Root canal treatments are one of the most dreaded of dental procedures. If the dental decay is left untreated, it progresses deep inside the tooth and reaches the pulp tissue. Root canal treatment is done to replace the infected pulp with a filling. The treatment is used to save the teeth which would otherwise need to be removed. Let us understand the procedure in detail.
How does tooth get infected?
The root canals of teeth consist of nerves and blood vessels, which nourish the teeth providing oxygen and nutrients. When the dental decay in the outer layers of the teeth is neglected, it progresses to the root canals, where the nerves and blood vessels get infected and inflamed. The inflamed pulp tissue dies and is replaced by infected material and pus. This causes pain and swelling, and if left untreated may cause damage to the surrounding bone structure resulting in tooth abscess. Here root canal treatment is done to remove the infected pulp and replace it with a filling.
Once the infected pulp is removed, the nutrition for the tooth comes from the tissues surrounding the tooth. Other reasons that may damage the teeth and cause infection are accidental cracks, leakage from the fills and infection from the gums reaching to the base of the roots.
Root canal procedure:
Also known as endodontic treatment, the root canal treatment involves cleansing and sterilizing the root canal and removing the infected tissue. The procedure is carried out by your dentist over two or more visits depending on the situation. If the tooth has an active infection, antibiotics are prescribed for 3-5 days to reduce the pain and infection. Local anesthesia is given prior to treatment so that the patient is comfortable. First of all, a rubber dam is placed around the infected tooth to ensure the tooth is dry during the treatment and to prevent contamination of the canals. After opening the upper layer of the teeth with a dental drill, the dentist will access the pulp chamber of the tooth and remove the infected pulse.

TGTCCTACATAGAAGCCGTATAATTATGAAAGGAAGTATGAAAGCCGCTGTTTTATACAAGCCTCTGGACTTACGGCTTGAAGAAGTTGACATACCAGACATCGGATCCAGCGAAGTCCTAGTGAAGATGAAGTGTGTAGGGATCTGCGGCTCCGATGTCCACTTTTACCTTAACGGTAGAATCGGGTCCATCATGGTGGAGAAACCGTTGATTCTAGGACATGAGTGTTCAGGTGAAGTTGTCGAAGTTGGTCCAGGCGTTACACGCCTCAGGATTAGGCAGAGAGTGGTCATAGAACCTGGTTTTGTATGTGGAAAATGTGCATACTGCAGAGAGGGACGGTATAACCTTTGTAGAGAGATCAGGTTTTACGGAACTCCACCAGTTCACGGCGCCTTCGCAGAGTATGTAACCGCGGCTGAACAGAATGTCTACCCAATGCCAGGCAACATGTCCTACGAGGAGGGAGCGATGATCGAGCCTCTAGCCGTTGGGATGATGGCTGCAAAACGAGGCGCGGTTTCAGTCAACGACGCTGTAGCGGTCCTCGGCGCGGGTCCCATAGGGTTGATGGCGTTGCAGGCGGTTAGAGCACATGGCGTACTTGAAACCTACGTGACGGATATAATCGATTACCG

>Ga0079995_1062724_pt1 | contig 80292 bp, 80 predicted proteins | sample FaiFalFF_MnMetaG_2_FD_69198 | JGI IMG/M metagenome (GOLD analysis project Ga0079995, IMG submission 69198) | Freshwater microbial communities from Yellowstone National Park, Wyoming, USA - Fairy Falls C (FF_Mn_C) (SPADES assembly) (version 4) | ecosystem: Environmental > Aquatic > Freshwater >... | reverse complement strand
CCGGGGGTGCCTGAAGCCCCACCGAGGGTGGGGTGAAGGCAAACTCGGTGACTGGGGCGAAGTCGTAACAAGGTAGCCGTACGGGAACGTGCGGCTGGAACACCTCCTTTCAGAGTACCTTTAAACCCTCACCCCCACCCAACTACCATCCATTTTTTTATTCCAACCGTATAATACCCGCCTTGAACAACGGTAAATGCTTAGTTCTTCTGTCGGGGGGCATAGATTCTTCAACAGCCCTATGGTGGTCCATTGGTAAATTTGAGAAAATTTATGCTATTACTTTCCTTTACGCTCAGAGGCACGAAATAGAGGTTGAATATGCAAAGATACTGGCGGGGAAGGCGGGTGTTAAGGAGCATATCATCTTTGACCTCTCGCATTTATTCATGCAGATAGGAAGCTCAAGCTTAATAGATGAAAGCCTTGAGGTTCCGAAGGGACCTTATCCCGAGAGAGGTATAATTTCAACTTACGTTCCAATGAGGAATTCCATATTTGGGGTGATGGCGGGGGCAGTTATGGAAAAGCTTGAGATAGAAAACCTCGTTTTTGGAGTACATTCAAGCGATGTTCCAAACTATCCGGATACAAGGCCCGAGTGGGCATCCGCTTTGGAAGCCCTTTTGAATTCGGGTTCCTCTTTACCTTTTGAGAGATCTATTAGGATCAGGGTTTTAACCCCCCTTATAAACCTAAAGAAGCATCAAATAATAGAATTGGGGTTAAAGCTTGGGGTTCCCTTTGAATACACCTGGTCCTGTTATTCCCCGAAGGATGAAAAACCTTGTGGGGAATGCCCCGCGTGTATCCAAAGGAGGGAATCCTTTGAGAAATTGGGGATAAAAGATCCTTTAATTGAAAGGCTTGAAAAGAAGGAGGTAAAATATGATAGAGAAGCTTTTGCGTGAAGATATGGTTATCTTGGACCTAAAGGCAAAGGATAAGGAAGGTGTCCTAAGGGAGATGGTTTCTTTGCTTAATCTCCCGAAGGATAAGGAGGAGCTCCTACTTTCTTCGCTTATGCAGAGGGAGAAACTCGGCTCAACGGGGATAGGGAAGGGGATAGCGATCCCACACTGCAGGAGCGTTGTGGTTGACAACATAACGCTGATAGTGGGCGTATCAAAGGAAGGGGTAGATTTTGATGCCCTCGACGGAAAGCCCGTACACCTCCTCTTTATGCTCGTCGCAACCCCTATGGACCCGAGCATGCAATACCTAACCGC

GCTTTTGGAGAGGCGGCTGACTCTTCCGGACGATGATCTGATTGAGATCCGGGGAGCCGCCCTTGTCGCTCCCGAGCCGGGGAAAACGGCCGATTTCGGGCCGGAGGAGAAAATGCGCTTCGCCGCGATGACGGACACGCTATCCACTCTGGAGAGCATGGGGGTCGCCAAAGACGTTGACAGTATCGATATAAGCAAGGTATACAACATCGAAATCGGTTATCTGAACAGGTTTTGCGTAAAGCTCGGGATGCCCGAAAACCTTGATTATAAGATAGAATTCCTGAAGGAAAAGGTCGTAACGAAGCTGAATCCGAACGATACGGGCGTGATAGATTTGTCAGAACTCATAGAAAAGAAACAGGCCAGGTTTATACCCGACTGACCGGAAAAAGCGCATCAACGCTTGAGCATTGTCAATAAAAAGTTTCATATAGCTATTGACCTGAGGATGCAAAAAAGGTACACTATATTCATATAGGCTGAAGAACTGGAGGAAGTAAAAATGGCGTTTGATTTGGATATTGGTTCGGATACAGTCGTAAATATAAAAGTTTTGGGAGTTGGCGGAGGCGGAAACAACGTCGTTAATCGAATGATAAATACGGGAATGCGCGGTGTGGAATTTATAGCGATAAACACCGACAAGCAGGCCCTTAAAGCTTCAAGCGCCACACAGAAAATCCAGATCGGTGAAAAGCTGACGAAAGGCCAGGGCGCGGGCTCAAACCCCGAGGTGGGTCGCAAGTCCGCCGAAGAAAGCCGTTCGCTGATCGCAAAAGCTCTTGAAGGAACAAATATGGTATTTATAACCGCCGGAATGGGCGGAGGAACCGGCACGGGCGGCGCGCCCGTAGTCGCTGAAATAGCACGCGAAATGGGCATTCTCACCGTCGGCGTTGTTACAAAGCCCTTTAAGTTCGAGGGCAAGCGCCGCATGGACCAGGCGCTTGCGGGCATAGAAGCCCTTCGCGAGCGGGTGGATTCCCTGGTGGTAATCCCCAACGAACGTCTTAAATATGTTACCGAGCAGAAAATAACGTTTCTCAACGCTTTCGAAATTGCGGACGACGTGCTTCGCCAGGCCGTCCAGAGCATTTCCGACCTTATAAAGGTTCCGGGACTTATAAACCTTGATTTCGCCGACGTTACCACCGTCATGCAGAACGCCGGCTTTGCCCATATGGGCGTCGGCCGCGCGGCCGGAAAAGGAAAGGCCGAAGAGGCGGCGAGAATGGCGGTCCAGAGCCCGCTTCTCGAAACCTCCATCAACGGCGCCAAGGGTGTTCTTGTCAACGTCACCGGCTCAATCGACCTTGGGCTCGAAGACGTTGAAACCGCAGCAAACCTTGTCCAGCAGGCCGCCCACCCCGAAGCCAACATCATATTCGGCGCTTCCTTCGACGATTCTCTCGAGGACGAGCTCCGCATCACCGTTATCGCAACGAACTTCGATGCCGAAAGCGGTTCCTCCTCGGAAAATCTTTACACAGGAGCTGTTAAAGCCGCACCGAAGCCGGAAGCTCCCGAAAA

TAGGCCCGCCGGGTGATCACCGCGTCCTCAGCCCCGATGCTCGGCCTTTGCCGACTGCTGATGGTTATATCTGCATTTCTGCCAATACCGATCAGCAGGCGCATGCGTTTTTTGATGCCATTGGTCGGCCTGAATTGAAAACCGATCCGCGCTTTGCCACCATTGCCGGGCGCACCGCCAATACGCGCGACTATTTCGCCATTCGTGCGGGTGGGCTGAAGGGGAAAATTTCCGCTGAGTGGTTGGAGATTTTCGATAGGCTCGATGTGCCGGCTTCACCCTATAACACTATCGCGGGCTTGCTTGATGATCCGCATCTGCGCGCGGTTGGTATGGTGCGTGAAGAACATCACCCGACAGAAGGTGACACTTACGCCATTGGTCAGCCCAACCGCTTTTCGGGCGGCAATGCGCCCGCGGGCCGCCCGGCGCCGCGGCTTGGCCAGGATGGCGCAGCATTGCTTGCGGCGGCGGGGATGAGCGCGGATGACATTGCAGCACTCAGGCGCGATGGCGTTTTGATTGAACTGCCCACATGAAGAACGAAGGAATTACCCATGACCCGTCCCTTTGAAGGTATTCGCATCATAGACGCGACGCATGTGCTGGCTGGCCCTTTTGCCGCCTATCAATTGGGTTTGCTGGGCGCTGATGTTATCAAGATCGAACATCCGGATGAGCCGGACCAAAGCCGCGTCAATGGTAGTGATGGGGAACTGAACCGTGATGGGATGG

The next step is to clean the interior of your tooth by using a series of small files. With the help of these tooth files, the pulp chamber and canal is cleaned and enlarged. This part may take several hours and may need to be carried out in multiple visits. It also depends upon the tooth that is infected. The premolars and molars have two or three roots with multiple canals, since the more roots the teeth have, the longer the treatment will take to continue. During the first visit, temporary filling is done after the tooth has been thoroughly cleaned.
During the next visit, the temporary filling is removed, the canal is filled and the tooth is sealed with a crown. The crown protects the root-filled tooth from fracturing.
Avoid eating hard foods until the treatment is complete. Maintain a good oral hygiene by regular brushing and flossing. Limit your intake of sugar and colas. With proper care, your treated tooth can last a lifetime.
Source by Jeff Molenda